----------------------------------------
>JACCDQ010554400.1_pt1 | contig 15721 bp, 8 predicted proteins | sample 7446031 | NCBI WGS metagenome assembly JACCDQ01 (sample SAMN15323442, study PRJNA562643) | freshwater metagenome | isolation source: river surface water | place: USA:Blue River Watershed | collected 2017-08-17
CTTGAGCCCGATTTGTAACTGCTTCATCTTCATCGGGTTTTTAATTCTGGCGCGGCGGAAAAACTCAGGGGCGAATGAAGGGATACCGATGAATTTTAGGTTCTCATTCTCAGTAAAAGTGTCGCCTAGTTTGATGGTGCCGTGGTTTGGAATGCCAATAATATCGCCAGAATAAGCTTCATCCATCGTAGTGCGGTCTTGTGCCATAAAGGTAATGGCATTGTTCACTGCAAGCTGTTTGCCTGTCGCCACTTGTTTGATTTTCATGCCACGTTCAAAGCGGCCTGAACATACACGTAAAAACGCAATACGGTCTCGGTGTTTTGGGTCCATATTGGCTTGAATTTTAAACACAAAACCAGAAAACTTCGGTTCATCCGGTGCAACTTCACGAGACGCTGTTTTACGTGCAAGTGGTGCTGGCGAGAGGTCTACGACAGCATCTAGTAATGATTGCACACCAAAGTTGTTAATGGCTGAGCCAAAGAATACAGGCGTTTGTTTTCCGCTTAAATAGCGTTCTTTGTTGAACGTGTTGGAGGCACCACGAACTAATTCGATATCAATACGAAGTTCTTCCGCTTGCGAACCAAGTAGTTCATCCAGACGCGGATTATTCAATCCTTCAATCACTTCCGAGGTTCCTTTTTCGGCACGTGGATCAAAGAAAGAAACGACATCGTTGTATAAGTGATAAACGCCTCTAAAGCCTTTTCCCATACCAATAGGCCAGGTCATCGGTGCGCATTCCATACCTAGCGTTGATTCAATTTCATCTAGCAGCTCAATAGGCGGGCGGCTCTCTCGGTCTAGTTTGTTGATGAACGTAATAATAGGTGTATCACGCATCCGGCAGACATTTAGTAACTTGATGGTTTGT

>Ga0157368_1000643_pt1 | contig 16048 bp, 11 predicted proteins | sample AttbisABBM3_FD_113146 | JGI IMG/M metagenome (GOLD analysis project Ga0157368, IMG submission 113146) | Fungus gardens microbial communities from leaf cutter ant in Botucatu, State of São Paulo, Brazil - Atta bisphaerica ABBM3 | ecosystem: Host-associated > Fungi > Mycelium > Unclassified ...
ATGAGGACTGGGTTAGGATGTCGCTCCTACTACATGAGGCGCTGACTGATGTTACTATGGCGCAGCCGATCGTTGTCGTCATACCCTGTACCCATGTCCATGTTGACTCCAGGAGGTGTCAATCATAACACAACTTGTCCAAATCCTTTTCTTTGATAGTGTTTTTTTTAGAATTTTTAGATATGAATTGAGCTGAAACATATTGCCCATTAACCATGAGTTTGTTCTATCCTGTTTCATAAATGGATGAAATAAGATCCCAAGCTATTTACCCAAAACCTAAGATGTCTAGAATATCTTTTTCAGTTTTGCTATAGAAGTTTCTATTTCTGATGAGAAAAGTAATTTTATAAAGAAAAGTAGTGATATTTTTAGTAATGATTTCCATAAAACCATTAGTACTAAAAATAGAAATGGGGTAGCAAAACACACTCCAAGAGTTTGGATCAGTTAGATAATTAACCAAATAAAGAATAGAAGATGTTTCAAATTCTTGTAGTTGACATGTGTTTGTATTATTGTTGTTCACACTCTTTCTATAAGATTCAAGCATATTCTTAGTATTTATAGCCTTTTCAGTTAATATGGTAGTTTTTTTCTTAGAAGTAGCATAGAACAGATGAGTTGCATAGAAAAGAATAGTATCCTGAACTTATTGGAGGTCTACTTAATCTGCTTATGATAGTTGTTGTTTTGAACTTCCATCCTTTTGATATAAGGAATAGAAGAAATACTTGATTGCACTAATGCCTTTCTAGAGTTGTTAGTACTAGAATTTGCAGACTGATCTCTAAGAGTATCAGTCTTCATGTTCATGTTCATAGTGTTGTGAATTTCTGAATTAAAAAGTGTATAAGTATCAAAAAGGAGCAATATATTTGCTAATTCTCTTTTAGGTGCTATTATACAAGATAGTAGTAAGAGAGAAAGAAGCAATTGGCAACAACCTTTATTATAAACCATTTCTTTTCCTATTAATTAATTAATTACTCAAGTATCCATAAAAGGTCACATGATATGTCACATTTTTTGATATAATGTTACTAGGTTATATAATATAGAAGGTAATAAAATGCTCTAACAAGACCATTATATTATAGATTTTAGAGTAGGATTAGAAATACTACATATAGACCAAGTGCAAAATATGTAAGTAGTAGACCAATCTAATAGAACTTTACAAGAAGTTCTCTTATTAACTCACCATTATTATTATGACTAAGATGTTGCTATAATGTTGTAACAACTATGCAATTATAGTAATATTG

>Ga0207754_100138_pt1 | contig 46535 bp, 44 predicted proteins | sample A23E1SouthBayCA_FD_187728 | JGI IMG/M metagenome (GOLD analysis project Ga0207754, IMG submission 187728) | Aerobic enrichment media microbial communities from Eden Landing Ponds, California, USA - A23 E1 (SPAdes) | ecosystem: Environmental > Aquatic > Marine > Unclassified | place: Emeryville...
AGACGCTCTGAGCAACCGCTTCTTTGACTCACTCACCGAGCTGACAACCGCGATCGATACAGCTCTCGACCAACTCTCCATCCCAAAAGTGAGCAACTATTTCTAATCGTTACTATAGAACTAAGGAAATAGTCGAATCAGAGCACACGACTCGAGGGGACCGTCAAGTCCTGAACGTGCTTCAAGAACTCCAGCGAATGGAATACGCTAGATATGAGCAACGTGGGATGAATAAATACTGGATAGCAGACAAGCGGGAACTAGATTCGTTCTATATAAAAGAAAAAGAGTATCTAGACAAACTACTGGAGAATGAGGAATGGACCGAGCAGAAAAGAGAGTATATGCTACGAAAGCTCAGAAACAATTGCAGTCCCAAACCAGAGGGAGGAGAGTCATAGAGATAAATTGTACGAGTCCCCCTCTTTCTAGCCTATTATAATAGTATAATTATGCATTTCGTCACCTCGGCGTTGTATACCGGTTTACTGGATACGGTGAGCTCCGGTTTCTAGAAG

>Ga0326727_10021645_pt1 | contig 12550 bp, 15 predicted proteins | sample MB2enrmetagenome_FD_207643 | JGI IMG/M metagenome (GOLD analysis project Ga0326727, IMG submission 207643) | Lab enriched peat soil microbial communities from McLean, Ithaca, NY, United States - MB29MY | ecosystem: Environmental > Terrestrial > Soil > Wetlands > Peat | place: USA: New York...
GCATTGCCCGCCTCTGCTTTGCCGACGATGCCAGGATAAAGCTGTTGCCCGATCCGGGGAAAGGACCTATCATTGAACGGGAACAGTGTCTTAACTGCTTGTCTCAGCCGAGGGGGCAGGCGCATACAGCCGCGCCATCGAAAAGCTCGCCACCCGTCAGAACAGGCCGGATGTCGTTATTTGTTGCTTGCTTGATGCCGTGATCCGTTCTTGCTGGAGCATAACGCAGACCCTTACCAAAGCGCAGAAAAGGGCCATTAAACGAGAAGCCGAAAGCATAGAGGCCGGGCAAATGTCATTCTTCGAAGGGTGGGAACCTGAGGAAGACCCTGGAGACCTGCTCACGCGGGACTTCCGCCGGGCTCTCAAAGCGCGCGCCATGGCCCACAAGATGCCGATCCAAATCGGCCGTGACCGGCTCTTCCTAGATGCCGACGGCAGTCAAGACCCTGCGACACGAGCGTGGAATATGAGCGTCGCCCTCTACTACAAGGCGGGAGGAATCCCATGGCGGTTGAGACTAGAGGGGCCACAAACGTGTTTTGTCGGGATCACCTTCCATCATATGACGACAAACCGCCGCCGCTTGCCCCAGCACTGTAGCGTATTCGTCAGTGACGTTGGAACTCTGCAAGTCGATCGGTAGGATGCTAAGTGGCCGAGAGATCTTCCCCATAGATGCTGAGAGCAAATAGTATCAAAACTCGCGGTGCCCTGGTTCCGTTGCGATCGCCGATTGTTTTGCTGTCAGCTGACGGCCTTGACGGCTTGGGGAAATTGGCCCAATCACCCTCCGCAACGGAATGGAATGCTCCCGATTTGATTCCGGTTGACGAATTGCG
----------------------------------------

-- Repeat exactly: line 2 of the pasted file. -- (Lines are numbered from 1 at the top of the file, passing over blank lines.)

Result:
CTTGAGCCCGATTTGTAACTGCTTCATCTTCATCGGGTTTTTAATTCTGGCGCGGCGGAAAAACTCAGGGGCGAATGAAGGGATACCGATGAATTTTAGGTTCTCATTCTCAGTAAAAGTGTCGCCTAGTTTGATGGTGCCGTGGTTTGGAATGCCAATAATATCGCCAGAATAAGCTTCATCCATCGTAGTGCGGTCTTGTGCCATAAAGGTAATGGCATTGTTCACTGCAAGCTGTTTGCCTGTCGCCACTTGTTTGATTTTCATGCCACGTTCAAAGCGGCCTGAACATACACGTAAAAACGCAATACGGTCTCGGTGTTTTGGGTCCATATTGGCTTGAATTTTAAACACAAAACCAGAAAACTTCGGTTCATCCGGTGCAACTTCACGAGACGCTGTTTTACGTGCAAGTGGTGCTGGCGAGAGGTCTACGACAGCATCTAGTAATGATTGCACACCAAAGTTGTTAATGGCTGAGCCAAAGAATACAGGCGTTTGTTTTCCGCTTAAATAGCGTTCTTTGTTGAACGTGTTGGAGGCACCACGAACTAATTCGATATCAATACGAAGTTCTTCCGCTTGCGAACCAAGTAGTTCATCCAGACGCGGATTATTCAATCCTTCAATCACTTCCGAGGTTCCTTTTTCGGCACGTGGATCAAAGAAAGAAACGACATCGTTGTATAAGTGATAAACGCCTCTAAAGCCTTTTCCCATACCAATAGGCCAGGTCATCGGTGCGCATTCCATACCTAGCGTTGATTCAATTTCATCTAGCAGCTCAATAGGCGGGCGGCTCTCTCGGTCTAGTTTGTTGATGAACGTAATAATAGGTGTATCACGCATCCGGCAGACATTTAGTAACTTGATGGTTTGT